In fact, I remember exactly when I got my copy of Metal Gear Solid 2 and for how much; the receipt is still in the case, though now very faded after about twelve years. I snagged it on November 22, 2002 for $16.99 at the Deptford Mall’s GameStop (the receipt says the cashier’s name was Jay–hey Jay!) and then visited a girl at a candy store before heading home to immerse myself in nanomachine-driven mindfuckery and yellow-green gummi worms. That was also probably roughly the last time I played it, completing it over a few days or so while juggling school, dates, something of a social life, and the impending Thanksgiving break.

All right, imagine if I’m telling you this plot summary via Codec and you can use the analog sticks to be silly and zoom in on my face. You start out by reprising your role as Solid Snake, ex-FOXHOUND operative, who is now working with his Shadow Moses buddy Otacon to stop the production of Metal Gear machines by the military. Currently, Snake sneaks aboard a tanker supposedly housing Metal Gear RAY, an anti-Metal Gear machine. Spoiler alert, but after this section runs its course, the story begins somewhere else, starring someone else. Big Shell, a massive offshore clean-up facility, has been seized by a group of terrorists calling themselves the “Sons of Liberty” and demanding a large ransom in exchange for the life of the POTUS. You now play as Raiden, a greenhorn member of FOXHOUND fresh out of VR training and ready for his first real mission.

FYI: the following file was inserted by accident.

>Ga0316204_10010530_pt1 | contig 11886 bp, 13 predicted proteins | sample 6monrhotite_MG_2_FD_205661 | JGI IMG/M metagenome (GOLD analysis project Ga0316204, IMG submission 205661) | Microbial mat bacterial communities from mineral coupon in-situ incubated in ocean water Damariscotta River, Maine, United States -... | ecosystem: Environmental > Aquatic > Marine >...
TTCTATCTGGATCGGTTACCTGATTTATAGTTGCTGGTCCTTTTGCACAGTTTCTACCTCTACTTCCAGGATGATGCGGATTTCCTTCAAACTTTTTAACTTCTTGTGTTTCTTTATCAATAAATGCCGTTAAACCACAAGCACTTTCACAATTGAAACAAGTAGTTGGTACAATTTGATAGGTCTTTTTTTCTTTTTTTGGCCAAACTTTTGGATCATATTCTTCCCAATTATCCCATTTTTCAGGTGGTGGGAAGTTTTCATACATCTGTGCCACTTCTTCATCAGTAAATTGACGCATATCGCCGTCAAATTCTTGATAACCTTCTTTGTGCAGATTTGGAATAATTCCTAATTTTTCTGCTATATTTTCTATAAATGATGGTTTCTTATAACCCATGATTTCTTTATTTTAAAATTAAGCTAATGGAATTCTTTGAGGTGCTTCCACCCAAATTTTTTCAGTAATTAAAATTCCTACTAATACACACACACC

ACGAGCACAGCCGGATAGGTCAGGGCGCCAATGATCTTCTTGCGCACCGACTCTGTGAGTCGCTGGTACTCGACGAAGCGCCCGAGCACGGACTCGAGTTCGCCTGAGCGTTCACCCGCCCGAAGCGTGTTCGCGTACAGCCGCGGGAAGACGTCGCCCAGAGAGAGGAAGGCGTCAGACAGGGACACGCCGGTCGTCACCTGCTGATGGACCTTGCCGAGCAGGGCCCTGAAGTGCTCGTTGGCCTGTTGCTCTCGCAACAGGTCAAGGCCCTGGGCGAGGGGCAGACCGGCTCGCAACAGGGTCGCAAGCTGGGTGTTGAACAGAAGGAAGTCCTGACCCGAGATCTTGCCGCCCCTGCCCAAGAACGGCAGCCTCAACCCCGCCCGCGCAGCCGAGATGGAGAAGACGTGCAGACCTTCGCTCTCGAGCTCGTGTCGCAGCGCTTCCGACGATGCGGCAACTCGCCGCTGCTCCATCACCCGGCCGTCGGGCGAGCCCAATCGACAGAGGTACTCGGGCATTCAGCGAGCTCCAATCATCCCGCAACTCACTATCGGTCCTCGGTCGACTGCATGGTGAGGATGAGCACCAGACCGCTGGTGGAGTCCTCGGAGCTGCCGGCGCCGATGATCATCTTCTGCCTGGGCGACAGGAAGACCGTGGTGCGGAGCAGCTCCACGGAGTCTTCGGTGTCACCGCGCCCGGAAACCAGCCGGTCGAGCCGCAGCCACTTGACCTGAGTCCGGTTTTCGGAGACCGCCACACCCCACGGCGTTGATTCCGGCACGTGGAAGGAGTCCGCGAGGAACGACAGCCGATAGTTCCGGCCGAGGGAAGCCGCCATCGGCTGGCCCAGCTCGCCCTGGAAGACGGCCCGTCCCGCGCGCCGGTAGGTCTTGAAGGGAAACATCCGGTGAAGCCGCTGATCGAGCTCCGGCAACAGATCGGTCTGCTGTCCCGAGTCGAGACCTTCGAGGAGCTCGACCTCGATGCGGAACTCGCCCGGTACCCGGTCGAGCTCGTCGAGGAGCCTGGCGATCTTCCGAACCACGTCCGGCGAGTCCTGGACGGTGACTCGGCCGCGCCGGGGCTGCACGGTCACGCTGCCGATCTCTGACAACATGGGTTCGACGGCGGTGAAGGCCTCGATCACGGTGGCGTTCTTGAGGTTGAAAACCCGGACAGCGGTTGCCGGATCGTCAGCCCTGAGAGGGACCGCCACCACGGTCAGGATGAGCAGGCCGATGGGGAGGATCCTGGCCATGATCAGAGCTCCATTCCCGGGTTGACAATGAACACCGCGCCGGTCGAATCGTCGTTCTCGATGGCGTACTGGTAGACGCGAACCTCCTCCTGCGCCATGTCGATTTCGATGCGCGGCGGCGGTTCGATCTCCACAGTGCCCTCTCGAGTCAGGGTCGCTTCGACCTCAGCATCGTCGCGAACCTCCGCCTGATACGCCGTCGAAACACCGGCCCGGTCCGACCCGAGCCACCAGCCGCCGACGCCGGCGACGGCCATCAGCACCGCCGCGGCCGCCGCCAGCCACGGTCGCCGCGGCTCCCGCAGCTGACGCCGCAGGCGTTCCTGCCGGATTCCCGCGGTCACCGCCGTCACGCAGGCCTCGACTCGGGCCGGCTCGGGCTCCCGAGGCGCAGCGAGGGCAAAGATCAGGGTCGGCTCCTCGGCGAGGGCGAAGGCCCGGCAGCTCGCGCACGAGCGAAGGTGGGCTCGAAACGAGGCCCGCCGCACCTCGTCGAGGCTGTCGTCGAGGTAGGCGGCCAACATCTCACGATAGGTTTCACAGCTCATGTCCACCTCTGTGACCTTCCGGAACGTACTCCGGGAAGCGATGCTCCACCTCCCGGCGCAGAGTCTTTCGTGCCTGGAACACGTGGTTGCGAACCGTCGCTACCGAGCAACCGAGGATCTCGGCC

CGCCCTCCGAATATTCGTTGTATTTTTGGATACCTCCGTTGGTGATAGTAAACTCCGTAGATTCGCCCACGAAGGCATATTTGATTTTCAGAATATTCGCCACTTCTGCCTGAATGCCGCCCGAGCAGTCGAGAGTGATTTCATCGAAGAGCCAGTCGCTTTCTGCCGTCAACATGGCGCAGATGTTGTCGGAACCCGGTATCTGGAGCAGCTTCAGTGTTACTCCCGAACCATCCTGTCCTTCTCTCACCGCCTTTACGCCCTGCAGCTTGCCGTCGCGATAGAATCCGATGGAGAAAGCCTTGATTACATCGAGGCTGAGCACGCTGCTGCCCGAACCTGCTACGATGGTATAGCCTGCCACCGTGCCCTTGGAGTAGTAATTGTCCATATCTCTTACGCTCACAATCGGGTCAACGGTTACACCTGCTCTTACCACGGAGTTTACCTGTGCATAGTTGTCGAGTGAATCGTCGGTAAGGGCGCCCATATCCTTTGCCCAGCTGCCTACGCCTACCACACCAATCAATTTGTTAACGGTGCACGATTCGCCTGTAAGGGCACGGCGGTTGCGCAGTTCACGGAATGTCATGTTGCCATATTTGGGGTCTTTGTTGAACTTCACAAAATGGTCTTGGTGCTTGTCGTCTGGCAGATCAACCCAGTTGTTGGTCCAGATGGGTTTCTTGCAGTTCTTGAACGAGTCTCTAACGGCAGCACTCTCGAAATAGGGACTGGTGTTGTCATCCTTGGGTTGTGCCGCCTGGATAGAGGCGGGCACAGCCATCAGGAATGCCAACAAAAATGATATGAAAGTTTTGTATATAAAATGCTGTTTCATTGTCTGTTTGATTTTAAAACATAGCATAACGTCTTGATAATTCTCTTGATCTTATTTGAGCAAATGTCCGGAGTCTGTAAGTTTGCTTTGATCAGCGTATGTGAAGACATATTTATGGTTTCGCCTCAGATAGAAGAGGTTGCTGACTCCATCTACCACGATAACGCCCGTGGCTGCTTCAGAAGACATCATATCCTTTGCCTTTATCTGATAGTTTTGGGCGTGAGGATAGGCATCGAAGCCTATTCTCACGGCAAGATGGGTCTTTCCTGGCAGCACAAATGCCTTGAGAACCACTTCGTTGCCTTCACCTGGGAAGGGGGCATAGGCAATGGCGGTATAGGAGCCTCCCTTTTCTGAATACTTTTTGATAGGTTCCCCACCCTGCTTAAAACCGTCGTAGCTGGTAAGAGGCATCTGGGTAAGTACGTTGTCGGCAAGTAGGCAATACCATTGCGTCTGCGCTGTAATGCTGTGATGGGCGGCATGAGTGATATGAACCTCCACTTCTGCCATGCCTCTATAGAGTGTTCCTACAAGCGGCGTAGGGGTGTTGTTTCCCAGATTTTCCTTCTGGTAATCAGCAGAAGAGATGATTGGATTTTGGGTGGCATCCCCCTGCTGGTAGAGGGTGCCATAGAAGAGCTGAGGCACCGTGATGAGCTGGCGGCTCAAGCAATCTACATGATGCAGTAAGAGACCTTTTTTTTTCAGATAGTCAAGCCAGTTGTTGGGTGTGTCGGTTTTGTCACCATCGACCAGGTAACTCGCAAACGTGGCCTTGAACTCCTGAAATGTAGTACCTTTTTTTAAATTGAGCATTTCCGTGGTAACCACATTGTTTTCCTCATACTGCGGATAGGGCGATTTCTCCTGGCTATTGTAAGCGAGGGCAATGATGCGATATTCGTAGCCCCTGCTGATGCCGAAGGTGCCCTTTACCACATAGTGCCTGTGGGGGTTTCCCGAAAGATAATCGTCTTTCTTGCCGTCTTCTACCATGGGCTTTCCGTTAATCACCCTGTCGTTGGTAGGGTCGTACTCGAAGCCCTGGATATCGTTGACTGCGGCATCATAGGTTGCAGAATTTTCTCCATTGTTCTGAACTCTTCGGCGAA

There are many things that stand out when you go right from Metal Gear Solid to Metal Gear Solid 2, and I’m not just talking about the graphical uptick that greatly allows characters to emote more voicelessly. The goal remains the same and always has since the beginning: sneak, scurry, crawl, cartwheel, and occasionally shoot your way past enemies until you’ve reached your destination. However, Metal Gear Solid 2 really ups the ante, giving both Snake and Raiden new tools, new ways of traversing, and new perspectives. My favorite was being able to hop over guard rails to a floor below or, if needed, just hang there until the enemy walks past. You can also dive into a roll, if you need to get under a desk real fast. Plus, there’s the first-person shooting perspective, which is vital for using the tranquilizer gun, as well as looking around corners. That said, the controls are still tough to master and do not work 100% of the time (I won’t even go into how many times I’d try to pick up an unconscious guard only to immediately drop them back down); in line with that, I’ll also never master holding up an enemy from behind and then walking in front of them, weapon still drawn, to make them nervous. I got less than five dog tags total during my replay.

I continue to find it easier to simply die or jump off into the water after being spotted in Metal Gear games, rather than try to hide and wait for the enemies to go back to their standard patrol routes. For one thing, in Metal Gear Solid 2, the enemy artificial intelligence got a serious boost, as they will hunt you down, call for reinforcements, double-check areas, and so forth. Their vision cones also extend a bit further than what the radar actually displays, which leads to me getting spotted more often than I wanted. Still, one of my favorite moments is when Snake leans against a wall and accidentally knocks over a fire extinguisher, alerting a nearby guard. In fact, I had more trouble dealing with guards and flying gun-toting drones than boss fights, which is probably the completely opposite with all the previous games in the series.